gigihawaii said...

Here in Hawaii, I have many siblings and cousins, a very large extended family. Since we live on an island, we see each other often.

Snowbrush said...

Peggy is close to her two sisters, but I’m completely estranged from one sister, never knew my half-bother, and am a penpal with my half-sister.

Anonymous said...

I am an only child. My husband has 3 siblings who all live 2000 miles away. They talk a few times a year on the phone and we visit every 2 years. The difference I notice is that he has many more memories of his childhood because that is what they mainly talk about. There are things he has forgotten until a remark by one of them jogs his memory. I don't have that so I remember quite a bit but it would be fun to have someone who could add more pieces to my history.

Douglas said...

I am estranged from my siblings and, basically, have always been. My sister passed on last year so I guess we aren't technically estranged anymore... My brother is still alive and is in poor health. I don't see him, talk to him, or even exchange emails with him. I couldn't wait to get away from either of them in my youth. My sister was the "lesser of two evils" in my mind and that is only because she stood up for me once(!) when I was being bullied by an older boy. They never knew me very well, though I am sure they thought they did, and my brother only knows that I want nothing to do with him. My mother once said we were the three mistakes in her perfectly planned family.

Dr. Kathy McCoy said...

I generally agree with you, Tom. Certainly, day to day my husband knows me and what's going on with me much better than my faraway siblings and I certainly know him better than his brother -- with whom he has been semi-estranged for 25 years.

That said, I feel a closeness with my sibs that's unlike any other relationship. Perhaps it's because we shared a very bizarre childhood together. My sister is ten years younger than I am and we weren't close growing up because of the age difference. She was only 8 years old when I left home to go to college 2,000 miles away. My brother, who is three years younger, has always been much closer to me although he and my sister are semi-estranged. My sister is a nurse in Seattle and is having some serious health problems. We've probably become closer in the last year than before. She understands me pretty well and I understand her -- most of the time -- though we're very different people. My brother is a doctor in Bangkok, Thailand. When we get together, it's like we saw each other yesterday. We are totally in sync. But we aren't part of each other's lives much day to day.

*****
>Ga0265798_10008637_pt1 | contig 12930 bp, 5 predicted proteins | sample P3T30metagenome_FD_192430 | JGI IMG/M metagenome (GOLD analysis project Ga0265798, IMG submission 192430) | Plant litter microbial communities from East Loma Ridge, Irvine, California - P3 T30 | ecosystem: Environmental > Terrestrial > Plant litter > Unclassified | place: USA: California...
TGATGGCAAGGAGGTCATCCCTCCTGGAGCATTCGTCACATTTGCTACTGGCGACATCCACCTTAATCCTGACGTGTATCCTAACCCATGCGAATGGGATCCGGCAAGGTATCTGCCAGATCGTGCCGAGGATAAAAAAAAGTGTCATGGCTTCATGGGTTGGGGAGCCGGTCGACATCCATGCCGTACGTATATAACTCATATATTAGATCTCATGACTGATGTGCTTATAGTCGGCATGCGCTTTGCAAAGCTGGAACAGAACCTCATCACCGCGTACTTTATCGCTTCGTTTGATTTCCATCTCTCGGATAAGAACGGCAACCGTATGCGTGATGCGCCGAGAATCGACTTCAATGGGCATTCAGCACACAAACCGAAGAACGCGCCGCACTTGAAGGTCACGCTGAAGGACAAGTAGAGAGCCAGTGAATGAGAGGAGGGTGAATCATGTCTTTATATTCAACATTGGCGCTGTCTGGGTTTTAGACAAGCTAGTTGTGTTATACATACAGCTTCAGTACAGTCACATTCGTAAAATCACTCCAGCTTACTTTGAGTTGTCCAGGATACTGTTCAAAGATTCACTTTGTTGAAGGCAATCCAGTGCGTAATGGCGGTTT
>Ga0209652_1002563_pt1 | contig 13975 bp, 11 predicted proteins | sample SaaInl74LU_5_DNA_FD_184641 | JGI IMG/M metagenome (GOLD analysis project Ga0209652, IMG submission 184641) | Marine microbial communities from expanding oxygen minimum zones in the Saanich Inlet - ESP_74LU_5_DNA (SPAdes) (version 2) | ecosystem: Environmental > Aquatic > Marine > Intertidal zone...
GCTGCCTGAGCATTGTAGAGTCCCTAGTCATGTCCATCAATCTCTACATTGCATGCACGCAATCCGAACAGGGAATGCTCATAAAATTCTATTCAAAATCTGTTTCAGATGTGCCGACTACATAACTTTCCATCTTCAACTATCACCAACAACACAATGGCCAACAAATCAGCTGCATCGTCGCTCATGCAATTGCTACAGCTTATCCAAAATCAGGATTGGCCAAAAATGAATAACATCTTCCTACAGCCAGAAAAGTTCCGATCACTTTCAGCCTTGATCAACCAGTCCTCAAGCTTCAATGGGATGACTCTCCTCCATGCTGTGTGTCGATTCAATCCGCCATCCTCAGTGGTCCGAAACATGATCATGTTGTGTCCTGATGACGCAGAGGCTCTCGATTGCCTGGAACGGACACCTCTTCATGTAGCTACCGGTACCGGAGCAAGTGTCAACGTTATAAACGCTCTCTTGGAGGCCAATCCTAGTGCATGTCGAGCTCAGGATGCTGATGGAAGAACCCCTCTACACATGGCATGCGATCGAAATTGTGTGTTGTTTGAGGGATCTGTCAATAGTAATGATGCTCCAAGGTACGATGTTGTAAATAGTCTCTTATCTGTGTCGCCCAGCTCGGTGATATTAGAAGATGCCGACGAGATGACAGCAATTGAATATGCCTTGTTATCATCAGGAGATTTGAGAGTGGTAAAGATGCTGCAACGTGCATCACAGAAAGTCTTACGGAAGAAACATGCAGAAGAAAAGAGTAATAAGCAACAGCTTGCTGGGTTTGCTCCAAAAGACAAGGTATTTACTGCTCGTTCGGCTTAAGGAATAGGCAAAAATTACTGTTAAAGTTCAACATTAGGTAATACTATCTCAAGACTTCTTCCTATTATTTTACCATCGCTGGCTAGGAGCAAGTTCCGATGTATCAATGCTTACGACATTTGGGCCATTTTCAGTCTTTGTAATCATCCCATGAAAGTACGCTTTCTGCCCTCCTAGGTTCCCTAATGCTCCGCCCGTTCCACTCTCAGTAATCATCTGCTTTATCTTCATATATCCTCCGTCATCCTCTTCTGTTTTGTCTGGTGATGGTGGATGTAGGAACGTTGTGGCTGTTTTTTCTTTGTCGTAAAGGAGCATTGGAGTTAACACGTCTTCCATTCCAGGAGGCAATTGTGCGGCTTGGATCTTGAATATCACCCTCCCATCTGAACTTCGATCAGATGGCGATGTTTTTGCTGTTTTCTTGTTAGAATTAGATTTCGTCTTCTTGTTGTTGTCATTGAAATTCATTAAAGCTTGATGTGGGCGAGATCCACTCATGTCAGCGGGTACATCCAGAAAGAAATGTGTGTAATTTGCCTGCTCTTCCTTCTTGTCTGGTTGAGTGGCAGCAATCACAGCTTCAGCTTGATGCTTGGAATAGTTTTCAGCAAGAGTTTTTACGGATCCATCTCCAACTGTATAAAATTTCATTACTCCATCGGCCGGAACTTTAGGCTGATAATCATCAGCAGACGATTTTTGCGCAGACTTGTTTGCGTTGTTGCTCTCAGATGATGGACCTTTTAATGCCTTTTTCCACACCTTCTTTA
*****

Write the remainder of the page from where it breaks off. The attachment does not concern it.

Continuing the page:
So my sibling relationships are intimate and caring but not close on a daily basis.

Anonymous said...

I never ever see any of my siblings they are all criminals to me save one brother born in dec.1946 and I am may 1948..the rest a bunch of crminials and bullshit..My youngest half sister gives séances to scam people out of money and time..she is a big time criminal and will pay with it her Karma..She has always gotten money from unsuspecting people, her dad not my dad at all, so I was happy to hear it, my husband the oldest of 8 kids 1 never lived and his Mother never mothered her kids at all and the dad was a yahoo who produced them but never supported them, they all took different courses, drugs, alcohol and bullshit, one brother picks mentally ill or physically ill women to live and marry it doesn't work out at all..we never see any of them at all, we have each other and an only child now an adult who is unmarried and happy, I have friends closer to me and my hubs than any blood relatives..I think it is better that way in life those that choose you and you choose them!!!!!!!!!!!!!!!!!!!!!!

Linda P. said...

I have been married 45 years, so it's safe to say that my husband knows me rather well. Yet, my siblings have known me almost from my entry into this world. I'm the oldest of four, so they weren't all on the scene until I was eight. There are things we just get about each other because we grew up together. We are all quite different: two of us very liberal, and the other two lean completely the other direction. I've been married to the same man for 45 years, one of my brothers has been married so many times that we have all lost track of how many times, and another brother is gay. Yet we can talk to each other with respect, and we can anticipate what the other one will be feeling. I recently brought my ultra-conservative, gun-toting brother to a just-happens-to-be liberals only book club meeting, knowing he'd get along just fine and might enjoy the book. We do have times--months, sometimes--when relationships are more strained than usual, but there's always another sib who can calm the waters just by understanding. I've been sorry I had only two daughters because they don't have the joy of having multiple siblings.